A new year turns our minds to change, renewal, a re-do. It turns our minds to the idealism of being more, and less: more successful, more active, more healthy, more productive, more organized; less fat, less selfish, less self-indulgent, less slothful, less distracted by meaningless endeavors.
We each have our resolutions. And at the transition point from one year to the next, with the natural reflective time of the holidays and winter, we feel all the more motivated to get motivated: to make it right.
It’s not a bad thing, certainly, to reflect. Unfortunately these days most of us tell ourselves we don’t have time for reflection, and perhaps we think we’ve lost the ability, or at least misplaced it. As a society we are reflection-impaired—unless you’re talking about mirror reflections, in which case we are quite focused, feeling the need to whiten our teeth, dye our graying hair, lift our faces and various other sagging parts, laser our vision, sculpt our physiques, and otherwise buffer ourselves from the appearance of impending old age and death.
It’s easy to believe our collective delusion that life is an upward climb of increasing, productivity, self-improvement, and, well, perfection. The life I know, however, is layers of circles, some looping into one another, and others dead-ending. There is wisdom to be found along the way, but it is not an unimpeded trajectory of increased “success.”
No, there are wayward moments, even years. There are decades that can feel like labyrinths you should already know the way through. There are times for success and times for failure, times for being fatter and times for being thinner.
A few years ago, a series of events beyond my control made me very, very ill—not flu ill, but the kind of ill that lasts for two years. I stopped being able to exercise—my happy place. I stopped being able to eat normally—another happy place. I couldn’t get to the grocery store, socialize, email, read. Some days, the driven athletic “intense” person previously known as me was too frail and tired to get out of bed. Friends said, we’ll bring over dvds to watch with you, and I thought, “I am too tired to watch anything.” Fact was, I was too tired to speak audibly. Mostly what I could do was sit, sleep, sleep, and sit. No, it wasn’t depression, though my circumstances made me sad, and terribly frightened.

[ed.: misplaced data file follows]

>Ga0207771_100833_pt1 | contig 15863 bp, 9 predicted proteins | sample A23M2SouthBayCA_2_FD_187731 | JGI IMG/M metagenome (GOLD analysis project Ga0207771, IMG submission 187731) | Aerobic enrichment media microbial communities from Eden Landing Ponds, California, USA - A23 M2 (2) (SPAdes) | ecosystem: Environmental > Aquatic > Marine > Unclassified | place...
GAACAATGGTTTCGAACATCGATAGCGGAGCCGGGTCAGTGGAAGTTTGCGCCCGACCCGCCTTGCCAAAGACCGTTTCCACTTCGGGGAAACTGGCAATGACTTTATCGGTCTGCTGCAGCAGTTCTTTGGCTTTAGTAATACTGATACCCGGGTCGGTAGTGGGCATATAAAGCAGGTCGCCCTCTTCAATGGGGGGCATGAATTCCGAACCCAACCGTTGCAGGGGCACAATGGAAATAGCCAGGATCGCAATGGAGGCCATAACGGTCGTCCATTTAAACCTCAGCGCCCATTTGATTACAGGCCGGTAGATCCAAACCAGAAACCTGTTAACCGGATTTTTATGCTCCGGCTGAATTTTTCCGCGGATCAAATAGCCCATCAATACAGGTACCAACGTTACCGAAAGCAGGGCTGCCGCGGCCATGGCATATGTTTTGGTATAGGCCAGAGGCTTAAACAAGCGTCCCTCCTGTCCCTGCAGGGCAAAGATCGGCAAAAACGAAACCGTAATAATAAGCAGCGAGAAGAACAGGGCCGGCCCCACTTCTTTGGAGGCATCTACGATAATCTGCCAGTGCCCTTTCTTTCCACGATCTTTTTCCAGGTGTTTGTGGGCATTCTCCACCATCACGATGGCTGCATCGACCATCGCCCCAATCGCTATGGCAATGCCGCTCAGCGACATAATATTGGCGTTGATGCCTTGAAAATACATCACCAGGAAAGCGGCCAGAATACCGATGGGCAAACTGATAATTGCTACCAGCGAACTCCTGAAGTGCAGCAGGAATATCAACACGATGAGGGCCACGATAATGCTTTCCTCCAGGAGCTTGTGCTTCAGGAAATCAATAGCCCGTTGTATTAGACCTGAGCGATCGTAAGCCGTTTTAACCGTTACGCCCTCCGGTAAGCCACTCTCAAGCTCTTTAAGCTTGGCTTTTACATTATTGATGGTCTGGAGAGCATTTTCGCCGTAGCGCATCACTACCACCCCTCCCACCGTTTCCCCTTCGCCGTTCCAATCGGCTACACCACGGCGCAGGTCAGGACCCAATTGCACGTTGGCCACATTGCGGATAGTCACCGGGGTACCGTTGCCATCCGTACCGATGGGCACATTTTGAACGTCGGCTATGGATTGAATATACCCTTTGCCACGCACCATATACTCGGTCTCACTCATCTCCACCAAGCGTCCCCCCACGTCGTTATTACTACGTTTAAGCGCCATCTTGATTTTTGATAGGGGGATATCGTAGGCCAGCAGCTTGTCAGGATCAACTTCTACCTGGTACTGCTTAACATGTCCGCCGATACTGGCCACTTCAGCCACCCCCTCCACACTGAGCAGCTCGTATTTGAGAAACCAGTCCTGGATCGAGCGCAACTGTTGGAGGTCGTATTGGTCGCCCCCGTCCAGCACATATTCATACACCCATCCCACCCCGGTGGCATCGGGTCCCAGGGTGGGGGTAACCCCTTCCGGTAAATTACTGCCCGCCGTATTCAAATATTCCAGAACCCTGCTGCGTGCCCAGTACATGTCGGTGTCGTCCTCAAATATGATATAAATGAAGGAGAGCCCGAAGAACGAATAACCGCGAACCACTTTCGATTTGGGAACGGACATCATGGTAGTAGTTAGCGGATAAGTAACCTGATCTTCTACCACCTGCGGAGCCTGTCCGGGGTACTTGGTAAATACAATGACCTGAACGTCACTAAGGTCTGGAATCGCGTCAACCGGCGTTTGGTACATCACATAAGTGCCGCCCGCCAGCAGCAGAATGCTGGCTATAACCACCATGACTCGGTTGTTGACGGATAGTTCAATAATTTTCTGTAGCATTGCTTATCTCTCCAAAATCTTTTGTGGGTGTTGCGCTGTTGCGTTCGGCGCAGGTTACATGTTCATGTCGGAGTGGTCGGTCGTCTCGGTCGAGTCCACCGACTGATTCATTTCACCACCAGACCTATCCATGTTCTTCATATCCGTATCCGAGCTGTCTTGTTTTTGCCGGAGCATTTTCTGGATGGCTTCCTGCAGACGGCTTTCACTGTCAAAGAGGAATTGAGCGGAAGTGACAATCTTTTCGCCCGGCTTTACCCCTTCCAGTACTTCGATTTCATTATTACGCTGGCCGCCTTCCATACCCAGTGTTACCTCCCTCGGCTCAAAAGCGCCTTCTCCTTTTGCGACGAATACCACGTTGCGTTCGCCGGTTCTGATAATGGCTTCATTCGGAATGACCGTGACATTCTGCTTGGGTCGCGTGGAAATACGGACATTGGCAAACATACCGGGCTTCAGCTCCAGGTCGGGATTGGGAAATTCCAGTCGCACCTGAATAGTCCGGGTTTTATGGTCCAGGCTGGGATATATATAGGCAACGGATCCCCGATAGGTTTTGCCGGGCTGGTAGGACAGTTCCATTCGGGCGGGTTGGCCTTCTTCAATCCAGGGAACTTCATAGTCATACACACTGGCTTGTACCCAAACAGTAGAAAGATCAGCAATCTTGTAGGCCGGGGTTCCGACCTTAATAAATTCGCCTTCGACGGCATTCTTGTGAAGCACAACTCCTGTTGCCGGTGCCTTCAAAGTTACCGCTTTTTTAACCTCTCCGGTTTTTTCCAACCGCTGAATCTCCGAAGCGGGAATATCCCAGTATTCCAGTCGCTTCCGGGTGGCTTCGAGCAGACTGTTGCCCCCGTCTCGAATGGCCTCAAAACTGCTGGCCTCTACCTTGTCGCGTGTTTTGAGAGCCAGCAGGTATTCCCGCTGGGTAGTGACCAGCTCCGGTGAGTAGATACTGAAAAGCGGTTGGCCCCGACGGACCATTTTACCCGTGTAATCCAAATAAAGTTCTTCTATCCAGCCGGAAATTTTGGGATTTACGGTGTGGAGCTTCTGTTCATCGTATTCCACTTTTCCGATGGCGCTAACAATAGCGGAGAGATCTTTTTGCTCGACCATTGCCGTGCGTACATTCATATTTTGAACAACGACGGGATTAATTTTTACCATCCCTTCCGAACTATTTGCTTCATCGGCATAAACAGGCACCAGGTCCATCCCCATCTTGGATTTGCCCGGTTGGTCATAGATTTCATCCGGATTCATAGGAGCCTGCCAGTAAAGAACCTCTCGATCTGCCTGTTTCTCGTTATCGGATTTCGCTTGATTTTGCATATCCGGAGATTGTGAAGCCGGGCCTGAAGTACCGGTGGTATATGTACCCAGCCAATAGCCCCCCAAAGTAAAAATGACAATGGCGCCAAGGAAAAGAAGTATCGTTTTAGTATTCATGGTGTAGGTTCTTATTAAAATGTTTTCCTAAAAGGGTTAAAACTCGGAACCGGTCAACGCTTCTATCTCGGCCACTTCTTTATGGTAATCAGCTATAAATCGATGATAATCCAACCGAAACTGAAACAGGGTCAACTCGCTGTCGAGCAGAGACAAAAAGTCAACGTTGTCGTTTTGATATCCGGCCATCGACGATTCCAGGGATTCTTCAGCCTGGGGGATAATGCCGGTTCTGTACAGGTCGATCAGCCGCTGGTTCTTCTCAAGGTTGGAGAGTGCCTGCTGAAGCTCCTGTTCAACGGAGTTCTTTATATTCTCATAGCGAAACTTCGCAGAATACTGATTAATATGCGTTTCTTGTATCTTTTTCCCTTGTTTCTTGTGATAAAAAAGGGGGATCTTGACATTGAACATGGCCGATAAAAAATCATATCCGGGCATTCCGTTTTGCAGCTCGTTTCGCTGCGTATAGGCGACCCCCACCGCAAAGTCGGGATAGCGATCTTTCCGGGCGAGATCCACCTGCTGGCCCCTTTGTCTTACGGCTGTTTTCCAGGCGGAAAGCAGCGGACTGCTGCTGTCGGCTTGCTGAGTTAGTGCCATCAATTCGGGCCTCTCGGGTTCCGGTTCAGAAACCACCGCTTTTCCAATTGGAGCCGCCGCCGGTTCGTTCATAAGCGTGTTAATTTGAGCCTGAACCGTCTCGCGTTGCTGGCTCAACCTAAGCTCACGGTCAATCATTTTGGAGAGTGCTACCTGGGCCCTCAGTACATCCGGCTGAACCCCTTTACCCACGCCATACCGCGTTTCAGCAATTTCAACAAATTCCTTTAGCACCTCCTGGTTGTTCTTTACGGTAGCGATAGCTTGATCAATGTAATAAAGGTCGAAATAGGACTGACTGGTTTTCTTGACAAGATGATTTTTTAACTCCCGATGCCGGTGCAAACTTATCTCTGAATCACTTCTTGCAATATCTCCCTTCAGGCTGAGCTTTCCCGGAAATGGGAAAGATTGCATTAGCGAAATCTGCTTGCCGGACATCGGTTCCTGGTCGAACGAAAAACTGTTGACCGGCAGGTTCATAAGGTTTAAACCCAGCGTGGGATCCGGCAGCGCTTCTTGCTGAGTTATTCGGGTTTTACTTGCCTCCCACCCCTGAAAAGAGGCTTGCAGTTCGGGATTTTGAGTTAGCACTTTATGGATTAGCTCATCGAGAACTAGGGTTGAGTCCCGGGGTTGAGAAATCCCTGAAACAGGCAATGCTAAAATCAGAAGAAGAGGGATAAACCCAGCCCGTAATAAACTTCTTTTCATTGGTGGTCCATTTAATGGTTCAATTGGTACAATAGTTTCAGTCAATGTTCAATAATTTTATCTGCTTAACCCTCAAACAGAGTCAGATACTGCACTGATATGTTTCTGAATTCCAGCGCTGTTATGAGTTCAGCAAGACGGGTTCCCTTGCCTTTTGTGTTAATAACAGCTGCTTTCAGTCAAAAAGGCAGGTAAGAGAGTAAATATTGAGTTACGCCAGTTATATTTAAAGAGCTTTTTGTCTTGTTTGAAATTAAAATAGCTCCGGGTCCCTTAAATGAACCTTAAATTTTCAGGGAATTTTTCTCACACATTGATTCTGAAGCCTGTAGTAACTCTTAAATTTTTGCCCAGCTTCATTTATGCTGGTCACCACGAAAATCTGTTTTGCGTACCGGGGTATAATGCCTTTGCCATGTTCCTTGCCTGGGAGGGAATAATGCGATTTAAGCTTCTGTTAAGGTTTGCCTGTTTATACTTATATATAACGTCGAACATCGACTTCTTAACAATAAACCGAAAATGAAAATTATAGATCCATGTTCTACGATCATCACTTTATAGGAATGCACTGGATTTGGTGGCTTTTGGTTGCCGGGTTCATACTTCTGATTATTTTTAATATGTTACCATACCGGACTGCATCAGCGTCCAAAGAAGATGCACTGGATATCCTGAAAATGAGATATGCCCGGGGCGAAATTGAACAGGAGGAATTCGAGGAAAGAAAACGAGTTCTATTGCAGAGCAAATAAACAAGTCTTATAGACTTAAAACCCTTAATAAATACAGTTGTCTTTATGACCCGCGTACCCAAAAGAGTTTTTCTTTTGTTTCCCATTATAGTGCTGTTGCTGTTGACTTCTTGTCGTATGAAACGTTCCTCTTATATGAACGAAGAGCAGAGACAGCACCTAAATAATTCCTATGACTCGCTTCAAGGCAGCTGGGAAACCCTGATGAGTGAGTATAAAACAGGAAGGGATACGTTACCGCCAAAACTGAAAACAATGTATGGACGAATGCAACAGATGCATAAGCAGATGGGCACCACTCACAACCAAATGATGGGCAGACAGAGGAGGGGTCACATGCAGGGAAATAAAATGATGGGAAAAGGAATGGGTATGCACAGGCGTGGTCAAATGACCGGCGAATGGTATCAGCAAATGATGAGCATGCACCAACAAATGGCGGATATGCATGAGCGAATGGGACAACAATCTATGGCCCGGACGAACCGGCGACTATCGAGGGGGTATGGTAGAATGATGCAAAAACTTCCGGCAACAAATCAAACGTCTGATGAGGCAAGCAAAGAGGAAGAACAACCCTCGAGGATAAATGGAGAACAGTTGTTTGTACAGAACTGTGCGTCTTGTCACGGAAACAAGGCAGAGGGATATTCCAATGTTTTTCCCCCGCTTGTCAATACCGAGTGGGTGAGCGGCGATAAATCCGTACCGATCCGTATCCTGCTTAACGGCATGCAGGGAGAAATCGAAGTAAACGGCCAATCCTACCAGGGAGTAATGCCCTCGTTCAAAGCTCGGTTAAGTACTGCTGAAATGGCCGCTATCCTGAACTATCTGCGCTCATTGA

I got better incrementally, month by month, day by day, hour by hour. Sometimes getting better meant taking two steps forward and three steps back. During those times, I had no idea I would ever get well, and I was losing my memory of the robust, driven, talented person I had been.
But indeed I did get well again, ever so slowly. And part of getting well meant getting slightly fat after being too thin and accepting that my “work” for a time was healing and nothing more. I was off the highway of life. I was “boring.” I was “out of shape.” I did not fit any classic contemporary American definition of “successful.” I was just (barely) alive and struggling to be well, something rarely discussed in those life circles we all move through.
My partner calls this time of my life my great hibernation. I like that. I imagine myself a bear surviving a very deep long winter.
Whatever resolution you feel you need to make, try to honor where you are in your circle. And on the first days of 2013, here are some Ralph Waldo Emerson quotes to consider:
- “[S]he has seen but half the universe who never has been shown the house of Pain.”
- “Character is that which can do without success.”
- “We acquire the strength we have overcome.”
- “Our greatest glory is not in never failing, but in rising up every time we fail.”
- “Trust instinct to the end, even though you can give no reason.”
- “What I must do is all that concerns me, not what the people think.”
- ”Live in the sunshine, swim the sea, drink the wild air.”
- “Be yourself; no base imitator of another, but your best self.”
Image by Jan.